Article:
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Earliest direct evidence of plant processing in prehistoric Saharan pottery

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Earliest direct evidence of plant processing in prehistoric Saharan pottery. / Dunne, Julie; Mercuri, Anna Maria; Evershed, Richard P.; Bruni, Silvia; Di Lernia, Savino.

In: Nature Plants, Vol. 3, 16194, 19.12.2016.

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Dunne, Julie ; Mercuri, Anna Maria ; Evershed, Richard P. ; Bruni, Silvia ; Di Lernia, Savino. / Earliest direct evidence of plant processing in prehistoric Saharan pottery. In: Nature Plants. 2016 ; Vol. 3.

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@article{389c50e12ef5441c9042c306804c6d25,
title = "Earliest direct evidence of plant processing in prehistoric Saharan pottery",
abstract = "The invention of thermally resistant ceramic cooking vessels around 15,000 years ago was a major advance in human diet and nutrition, opening up new food groups and preparation techniques. Previous investigations of lipid biomarkers contained in food residues have routinely demonstrated the importance of prehistoric cooking pots for the processing of animal products across the world. Remarkably, however, direct evidence for plant processing in prehistoric pottery has not been forthcoming, despite the potential to cook otherwise unpalatable or even toxic plants. In north Africa, archaeobotanical evidence of charred and desiccated plant organs denotes Early Holocene hunter gatherers routinely exploited a wide range of plant resources. Here, we reveal the earliest direct evidence for plant processing in pottery globally, from the sites of Takarkori and Uan Afuda in the Libyan Sahara, dated to 8200-6400 calBC. Characteristic carbon number distributions and δ13C values for plant wax-derived n-alkanes and alkanoic acids indicate sustained and systematic processing of C3/C4 grasses and aquatic plants, gathered from the savannahs and lakes in the Early to Middle Holocene green Sahara.",
author = "Julie Dunne and Mercuri, {Anna Maria} and Evershed, {Richard P.} and Silvia Bruni and {Di Lernia}, Savino",
year = "2016",
month = "12",
day = "19",
doi = "10.1038/nplants.2016.194",
language = "English",
volume = "3",
journal = "Nature Plants",
issn = "2055-026X",
publisher = "Springer Nature",

}

RIS - suitable for import to EndNote

TY - JOUR

T1 - Earliest direct evidence of plant processing in prehistoric Saharan pottery

AU - Dunne, Julie

AU - Mercuri, Anna Maria

AU - Evershed, Richard P.

AU - Bruni, Silvia

AU - Di Lernia, Savino

PY - 2016/12/19

Y1 - 2016/12/19

N2 - The invention of thermally resistant ceramic cooking vessels around 15,000 years ago was a major advance in human diet and nutrition, opening up new food groups and preparation techniques. Previous investigations of lipid biomarkers contained in food residues have routinely demonstrated the importance of prehistoric cooking pots for the processing of animal products across the world. Remarkably, however, direct evidence for plant processing in prehistoric pottery has not been forthcoming, despite the potential to cook otherwise unpalatable or even toxic plants. In north Africa, archaeobotanical evidence of charred and desiccated plant organs denotes Early Holocene hunter gatherers routinely exploited a wide range of plant resources. Here, we reveal the earliest direct evidence for plant processing in pottery globally, from the sites of Takarkori and Uan Afuda in the Libyan Sahara, dated to 8200-6400 calBC. Characteristic carbon number distributions and δ13C values for plant wax-derived n-alkanes and alkanoic acids indicate sustained and systematic processing of C3/C4 grasses and aquatic plants, gathered from the savannahs and lakes in the Early to Middle Holocene green Sahara.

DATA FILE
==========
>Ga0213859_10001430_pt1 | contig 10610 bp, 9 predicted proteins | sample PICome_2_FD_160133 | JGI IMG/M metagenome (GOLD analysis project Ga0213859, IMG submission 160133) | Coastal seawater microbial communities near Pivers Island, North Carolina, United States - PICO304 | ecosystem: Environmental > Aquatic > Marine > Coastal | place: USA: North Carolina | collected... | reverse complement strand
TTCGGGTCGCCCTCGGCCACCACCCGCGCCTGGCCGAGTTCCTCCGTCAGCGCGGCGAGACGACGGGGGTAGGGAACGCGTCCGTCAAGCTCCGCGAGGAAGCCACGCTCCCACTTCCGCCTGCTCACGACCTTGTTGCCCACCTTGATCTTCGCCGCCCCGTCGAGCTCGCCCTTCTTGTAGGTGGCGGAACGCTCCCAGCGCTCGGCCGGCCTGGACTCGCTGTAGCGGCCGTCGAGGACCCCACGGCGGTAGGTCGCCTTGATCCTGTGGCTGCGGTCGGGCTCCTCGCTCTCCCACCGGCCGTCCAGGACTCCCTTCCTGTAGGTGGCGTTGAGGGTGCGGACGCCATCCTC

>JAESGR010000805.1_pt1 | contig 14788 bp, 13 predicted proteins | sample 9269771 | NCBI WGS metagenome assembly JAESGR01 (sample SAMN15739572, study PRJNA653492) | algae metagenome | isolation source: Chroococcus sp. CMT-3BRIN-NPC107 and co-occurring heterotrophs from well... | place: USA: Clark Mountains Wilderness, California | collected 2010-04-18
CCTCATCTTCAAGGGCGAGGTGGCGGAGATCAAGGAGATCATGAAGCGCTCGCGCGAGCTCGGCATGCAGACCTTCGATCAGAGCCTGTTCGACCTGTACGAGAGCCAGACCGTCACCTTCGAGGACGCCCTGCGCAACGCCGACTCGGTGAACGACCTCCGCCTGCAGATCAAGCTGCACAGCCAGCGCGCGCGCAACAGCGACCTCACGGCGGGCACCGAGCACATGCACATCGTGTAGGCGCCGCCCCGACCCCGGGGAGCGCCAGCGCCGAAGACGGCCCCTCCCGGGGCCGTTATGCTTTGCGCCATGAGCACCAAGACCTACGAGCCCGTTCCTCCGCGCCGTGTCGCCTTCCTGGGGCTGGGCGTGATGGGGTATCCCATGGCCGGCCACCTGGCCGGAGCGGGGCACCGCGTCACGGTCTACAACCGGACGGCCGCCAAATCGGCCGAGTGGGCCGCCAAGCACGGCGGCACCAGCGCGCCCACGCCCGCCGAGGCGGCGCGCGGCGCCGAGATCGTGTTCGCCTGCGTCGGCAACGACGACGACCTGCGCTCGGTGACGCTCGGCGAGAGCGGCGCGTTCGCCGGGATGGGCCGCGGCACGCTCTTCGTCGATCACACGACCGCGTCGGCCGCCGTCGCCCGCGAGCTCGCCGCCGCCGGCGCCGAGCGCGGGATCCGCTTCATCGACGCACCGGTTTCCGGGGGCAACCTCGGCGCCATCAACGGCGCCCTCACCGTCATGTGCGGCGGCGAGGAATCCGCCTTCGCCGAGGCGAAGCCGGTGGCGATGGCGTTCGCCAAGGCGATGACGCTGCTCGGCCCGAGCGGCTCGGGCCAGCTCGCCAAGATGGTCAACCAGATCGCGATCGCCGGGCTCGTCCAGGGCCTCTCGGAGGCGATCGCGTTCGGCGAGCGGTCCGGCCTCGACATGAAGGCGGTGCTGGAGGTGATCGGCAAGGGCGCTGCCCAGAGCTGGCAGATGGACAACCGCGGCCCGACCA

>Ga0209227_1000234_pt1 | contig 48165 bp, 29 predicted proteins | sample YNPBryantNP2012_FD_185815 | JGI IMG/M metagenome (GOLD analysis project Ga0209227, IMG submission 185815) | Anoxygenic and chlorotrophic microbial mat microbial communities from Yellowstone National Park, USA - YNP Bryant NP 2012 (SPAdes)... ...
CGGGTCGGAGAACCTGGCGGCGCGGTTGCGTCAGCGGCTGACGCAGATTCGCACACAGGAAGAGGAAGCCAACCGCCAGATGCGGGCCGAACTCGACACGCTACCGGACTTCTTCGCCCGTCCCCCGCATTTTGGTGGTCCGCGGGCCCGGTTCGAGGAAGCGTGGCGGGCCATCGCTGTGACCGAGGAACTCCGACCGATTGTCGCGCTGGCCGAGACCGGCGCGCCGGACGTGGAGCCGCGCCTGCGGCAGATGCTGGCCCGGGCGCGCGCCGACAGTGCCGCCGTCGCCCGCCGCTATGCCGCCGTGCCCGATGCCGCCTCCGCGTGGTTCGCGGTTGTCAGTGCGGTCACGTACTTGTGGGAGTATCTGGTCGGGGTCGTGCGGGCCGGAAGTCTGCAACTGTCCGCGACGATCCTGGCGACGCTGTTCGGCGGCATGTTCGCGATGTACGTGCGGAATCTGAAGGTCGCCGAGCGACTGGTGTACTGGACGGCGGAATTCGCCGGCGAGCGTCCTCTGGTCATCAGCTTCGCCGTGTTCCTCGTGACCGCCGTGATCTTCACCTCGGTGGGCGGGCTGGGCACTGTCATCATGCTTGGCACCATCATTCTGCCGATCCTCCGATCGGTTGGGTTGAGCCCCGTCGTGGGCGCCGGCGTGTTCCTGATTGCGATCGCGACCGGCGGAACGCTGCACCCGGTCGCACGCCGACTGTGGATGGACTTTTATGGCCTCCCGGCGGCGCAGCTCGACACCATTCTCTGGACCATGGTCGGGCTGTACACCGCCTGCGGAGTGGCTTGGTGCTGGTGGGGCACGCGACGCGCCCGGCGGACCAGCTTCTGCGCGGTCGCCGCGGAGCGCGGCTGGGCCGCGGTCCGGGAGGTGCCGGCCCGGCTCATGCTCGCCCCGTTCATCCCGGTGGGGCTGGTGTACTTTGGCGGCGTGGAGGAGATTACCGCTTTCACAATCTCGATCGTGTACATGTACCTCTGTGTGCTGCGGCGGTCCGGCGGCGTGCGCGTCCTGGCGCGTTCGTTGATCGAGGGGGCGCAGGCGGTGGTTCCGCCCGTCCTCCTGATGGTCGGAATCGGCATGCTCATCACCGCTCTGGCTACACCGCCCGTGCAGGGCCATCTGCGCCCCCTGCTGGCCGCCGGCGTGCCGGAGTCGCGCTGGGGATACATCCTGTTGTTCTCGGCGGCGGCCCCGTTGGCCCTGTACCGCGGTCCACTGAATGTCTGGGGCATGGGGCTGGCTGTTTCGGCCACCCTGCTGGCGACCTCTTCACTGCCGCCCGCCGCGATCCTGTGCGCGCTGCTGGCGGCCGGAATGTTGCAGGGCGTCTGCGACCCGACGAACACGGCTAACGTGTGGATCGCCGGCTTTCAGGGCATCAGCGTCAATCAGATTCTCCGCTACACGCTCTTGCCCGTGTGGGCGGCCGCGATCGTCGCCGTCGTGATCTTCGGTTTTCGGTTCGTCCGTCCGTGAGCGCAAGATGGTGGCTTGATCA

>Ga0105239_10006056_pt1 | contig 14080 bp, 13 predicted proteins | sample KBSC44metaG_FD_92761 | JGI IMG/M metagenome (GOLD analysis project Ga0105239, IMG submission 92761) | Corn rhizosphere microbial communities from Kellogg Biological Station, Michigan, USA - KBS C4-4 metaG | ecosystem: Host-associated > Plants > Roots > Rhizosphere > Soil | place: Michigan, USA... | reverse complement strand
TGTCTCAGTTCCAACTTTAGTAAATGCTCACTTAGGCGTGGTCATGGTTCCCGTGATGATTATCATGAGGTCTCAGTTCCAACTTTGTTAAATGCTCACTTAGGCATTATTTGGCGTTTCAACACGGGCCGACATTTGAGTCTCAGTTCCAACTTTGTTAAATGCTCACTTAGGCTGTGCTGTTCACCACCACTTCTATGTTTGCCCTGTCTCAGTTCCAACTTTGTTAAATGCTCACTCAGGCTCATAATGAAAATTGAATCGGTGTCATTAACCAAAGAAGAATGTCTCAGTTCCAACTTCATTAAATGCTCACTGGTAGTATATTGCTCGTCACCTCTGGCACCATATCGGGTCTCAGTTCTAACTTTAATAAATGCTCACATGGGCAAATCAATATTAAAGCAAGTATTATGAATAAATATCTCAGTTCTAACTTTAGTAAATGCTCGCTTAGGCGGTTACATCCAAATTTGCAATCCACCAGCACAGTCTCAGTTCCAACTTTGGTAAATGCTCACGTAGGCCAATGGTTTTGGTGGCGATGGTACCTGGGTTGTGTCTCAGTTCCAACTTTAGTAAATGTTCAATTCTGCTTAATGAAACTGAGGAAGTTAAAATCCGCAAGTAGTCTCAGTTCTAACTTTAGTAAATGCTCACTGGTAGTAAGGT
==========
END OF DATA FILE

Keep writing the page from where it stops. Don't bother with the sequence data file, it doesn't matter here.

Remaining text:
AB - The invention of thermally resistant ceramic cooking vessels around 15,000 years ago was a major advance in human diet and nutrition, opening up new food groups and preparation techniques. Previous investigations of lipid biomarkers contained in food residues have routinely demonstrated the importance of prehistoric cooking pots for the processing of animal products across the world. Remarkably, however, direct evidence for plant processing in prehistoric pottery has not been forthcoming, despite the potential to cook otherwise unpalatable or even toxic plants. In north Africa, archaeobotanical evidence of charred and desiccated plant organs denotes Early Holocene hunter gatherers routinely exploited a wide range of plant resources. Here, we reveal the earliest direct evidence for plant processing in pottery globally, from the sites of Takarkori and Uan Afuda in the Libyan Sahara, dated to 8200-6400 calBC. Characteristic carbon number distributions and δ13C values for plant wax-derived n-alkanes and alkanoic acids indicate sustained and systematic processing of C3/C4 grasses and aquatic plants, gathered from the savannahs and lakes in the Early to Middle Holocene green Sahara.

UR - http://www.scopus.com/inward/record.url?scp=85006717255&partnerID=8YFLogxK

U2 - 10.1038/nplants.2016.194

DO - 10.1038/nplants.2016.194

M3 - Article

C2 - 27991880

AN - SCOPUS:85006717255

VL - 3

JO - Nature Plants

JF - Nature Plants

SN - 2055-026X

M1 - 16194

ER -